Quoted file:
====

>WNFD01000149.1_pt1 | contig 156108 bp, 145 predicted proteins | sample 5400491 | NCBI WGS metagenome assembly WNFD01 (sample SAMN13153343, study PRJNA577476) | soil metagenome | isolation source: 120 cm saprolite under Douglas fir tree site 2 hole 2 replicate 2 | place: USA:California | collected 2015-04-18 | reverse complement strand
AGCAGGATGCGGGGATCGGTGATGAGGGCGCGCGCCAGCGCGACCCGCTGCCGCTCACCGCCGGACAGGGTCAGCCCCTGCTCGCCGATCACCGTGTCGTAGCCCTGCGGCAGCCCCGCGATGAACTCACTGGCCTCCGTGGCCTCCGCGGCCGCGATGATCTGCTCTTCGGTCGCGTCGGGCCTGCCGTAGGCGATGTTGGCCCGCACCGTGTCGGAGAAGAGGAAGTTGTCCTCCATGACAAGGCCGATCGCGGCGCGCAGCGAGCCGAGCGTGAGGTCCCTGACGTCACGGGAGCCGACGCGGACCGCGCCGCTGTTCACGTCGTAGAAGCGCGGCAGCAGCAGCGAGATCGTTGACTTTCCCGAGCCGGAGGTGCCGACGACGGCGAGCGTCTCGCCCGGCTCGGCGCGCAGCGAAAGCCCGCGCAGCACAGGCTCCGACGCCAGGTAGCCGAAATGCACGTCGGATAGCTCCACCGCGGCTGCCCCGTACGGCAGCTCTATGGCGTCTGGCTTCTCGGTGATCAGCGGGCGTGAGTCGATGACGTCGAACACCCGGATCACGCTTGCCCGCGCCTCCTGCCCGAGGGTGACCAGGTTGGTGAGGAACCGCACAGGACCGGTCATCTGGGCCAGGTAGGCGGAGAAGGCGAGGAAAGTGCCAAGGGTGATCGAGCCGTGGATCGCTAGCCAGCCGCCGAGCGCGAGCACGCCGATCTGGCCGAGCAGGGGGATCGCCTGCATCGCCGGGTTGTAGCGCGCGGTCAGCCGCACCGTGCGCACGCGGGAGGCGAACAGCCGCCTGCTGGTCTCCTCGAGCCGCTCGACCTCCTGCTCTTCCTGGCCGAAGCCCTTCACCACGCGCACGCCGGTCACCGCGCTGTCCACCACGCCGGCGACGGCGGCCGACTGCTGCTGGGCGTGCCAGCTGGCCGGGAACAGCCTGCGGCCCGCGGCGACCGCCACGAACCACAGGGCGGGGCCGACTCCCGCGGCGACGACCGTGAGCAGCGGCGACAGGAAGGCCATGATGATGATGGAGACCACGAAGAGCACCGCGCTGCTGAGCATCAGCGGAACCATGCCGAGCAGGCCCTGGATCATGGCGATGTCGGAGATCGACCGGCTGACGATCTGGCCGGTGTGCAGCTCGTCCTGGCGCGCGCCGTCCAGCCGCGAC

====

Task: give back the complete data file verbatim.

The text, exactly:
>WNFD01000149.1_pt1 | contig 156108 bp, 145 predicted proteins | sample 5400491 | NCBI WGS metagenome assembly WNFD01 (sample SAMN13153343, study PRJNA577476) | soil metagenome | isolation source: 120 cm saprolite under Douglas fir tree site 2 hole 2 replicate 2 | place: USA:California | collected 2015-04-18 | reverse complement strand
AGCAGGATGCGGGGATCGGTGATGAGGGCGCGCGCCAGCGCGACCCGCTGCCGCTCACCGCCGGACAGGGTCAGCCCCTGCTCGCCGATCACCGTGTCGTAGCCCTGCGGCAGCCCCGCGATGAACTCACTGGCCTCCGTGGCCTCCGCGGCCGCGATGATCTGCTCTTCGGTCGCGTCGGGCCTGCCGTAGGCGATGTTGGCCCGCACCGTGTCGGAGAAGAGGAAGTTGTCCTCCATGACAAGGCCGATCGCGGCGCGCAGCGAGCCGAGCGTGAGGTCCCTGACGTCACGGGAGCCGACGCGGACCGCGCCGCTGTTCACGTCGTAGAAGCGCGGCAGCAGCAGCGAGATCGTTGACTTTCCCGAGCCGGAGGTGCCGACGACGGCGAGCGTCTCGCCCGGCTCGGCGCGCAGCGAAAGCCCGCGCAGCACAGGCTCCGACGCCAGGTAGCCGAAATGCACGTCGGATAGCTCCACCGCGGCTGCCCCGTACGGCAGCTCTATGGCGTCTGGCTTCTCGGTGATCAGCGGGCGTGAGTCGATGACGTCGAACACCCGGATCACGCTTGCCCGCGCCTCCTGCCCGAGGGTGACCAGGTTGGTGAGGAACCGCACAGGACCGGTCATCTGGGCCAGGTAGGCGGAGAAGGCGAGGAAAGTGCCAAGGGTGATCGAGCCGTGGATCGCTAGCCAGCCGCCGAGCGCGAGCACGCCGATCTGGCCGAGCAGGGGGATCGCCTGCATCGCCGGGTTGTAGCGCGCGGTCAGCCGCACCGTGCGCACGCGGGAGGCGAACAGCCGCCTGCTGGTCTCCTCGAGCCGCTCGACCTCCTGCTCTTCCTGGCCGAAGCCCTTCACCACGCGCACGCCGGTCACCGCGCTGTCCACCACGCCGGCGACGGCGGCCGACTGCTGCTGGGCGTGCCAGCTGGCCGGGAACAGCCTGCGGCCCGCGGCGACCGCCACGAACCACAGGGCGGGGCCGACTCCCGCGGCGACGACCGTGAGCAGCGGCGACAGGAAGGCCATGATGATGATGGAGACCACGAAGAGCACCGCGCTGCTGAGCATCAGCGGAACCATGCCGAGCAGGCCCTGGATCATGGCGATGTCGGAGATCGACCGGCTGACGATCTGGCCGGTGTGCAGCTCGTCCTGGCGCGCGCCGTCCAGCCGCGAC